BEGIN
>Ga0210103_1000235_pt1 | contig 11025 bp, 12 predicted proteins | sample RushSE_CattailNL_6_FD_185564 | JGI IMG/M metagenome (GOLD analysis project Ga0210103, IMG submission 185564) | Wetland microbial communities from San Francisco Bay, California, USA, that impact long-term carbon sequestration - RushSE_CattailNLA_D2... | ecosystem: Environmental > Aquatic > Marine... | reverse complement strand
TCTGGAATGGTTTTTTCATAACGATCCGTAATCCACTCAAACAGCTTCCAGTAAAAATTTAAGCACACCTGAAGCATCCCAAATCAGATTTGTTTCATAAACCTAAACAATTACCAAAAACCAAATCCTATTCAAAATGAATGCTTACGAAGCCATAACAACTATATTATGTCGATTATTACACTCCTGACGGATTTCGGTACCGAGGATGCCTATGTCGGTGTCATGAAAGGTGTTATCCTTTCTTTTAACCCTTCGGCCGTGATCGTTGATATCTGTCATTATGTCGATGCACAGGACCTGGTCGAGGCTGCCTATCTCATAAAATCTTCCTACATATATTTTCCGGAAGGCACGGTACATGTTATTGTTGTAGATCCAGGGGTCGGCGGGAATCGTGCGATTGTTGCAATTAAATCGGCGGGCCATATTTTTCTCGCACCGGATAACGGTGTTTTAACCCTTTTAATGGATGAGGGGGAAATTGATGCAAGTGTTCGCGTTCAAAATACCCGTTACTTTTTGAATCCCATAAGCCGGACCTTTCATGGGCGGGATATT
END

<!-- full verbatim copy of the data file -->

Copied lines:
>Ga0210103_1000235_pt1 | contig 11025 bp, 12 predicted proteins | sample RushSE_CattailNL_6_FD_185564 | JGI IMG/M metagenome (GOLD analysis project Ga0210103, IMG submission 185564) | Wetland microbial communities from San Francisco Bay, California, USA, that impact long-term carbon sequestration - RushSE_CattailNLA_D2... | ecosystem: Environmental > Aquatic > Marine... | reverse complement strand
TCTGGAATGGTTTTTTCATAACGATCCGTAATCCACTCAAACAGCTTCCAGTAAAAATTTAAGCACACCTGAAGCATCCCAAATCAGATTTGTTTCATAAACCTAAACAATTACCAAAAACCAAATCCTATTCAAAATGAATGCTTACGAAGCCATAACAACTATATTATGTCGATTATTACACTCCTGACGGATTTCGGTACCGAGGATGCCTATGTCGGTGTCATGAAAGGTGTTATCCTTTCTTTTAACCCTTCGGCCGTGATCGTTGATATCTGTCATTATGTCGATGCACAGGACCTGGTCGAGGCTGCCTATCTCATAAAATCTTCCTACATATATTTTCCGGAAGGCACGGTACATGTTATTGTTGTAGATCCAGGGGTCGGCGGGAATCGTGCGATTGTTGCAATTAAATCGGCGGGCCATATTTTTCTCGCACCGGATAACGGTGTTTTAACCCTTTTAATGGATGAGGGGGAAATTGATGCAAGTGTTCGCGTTCAAAATACCCGTTACTTTTTGAATCCCATAAGCCGGACCTTTCATGGGCGGGATATT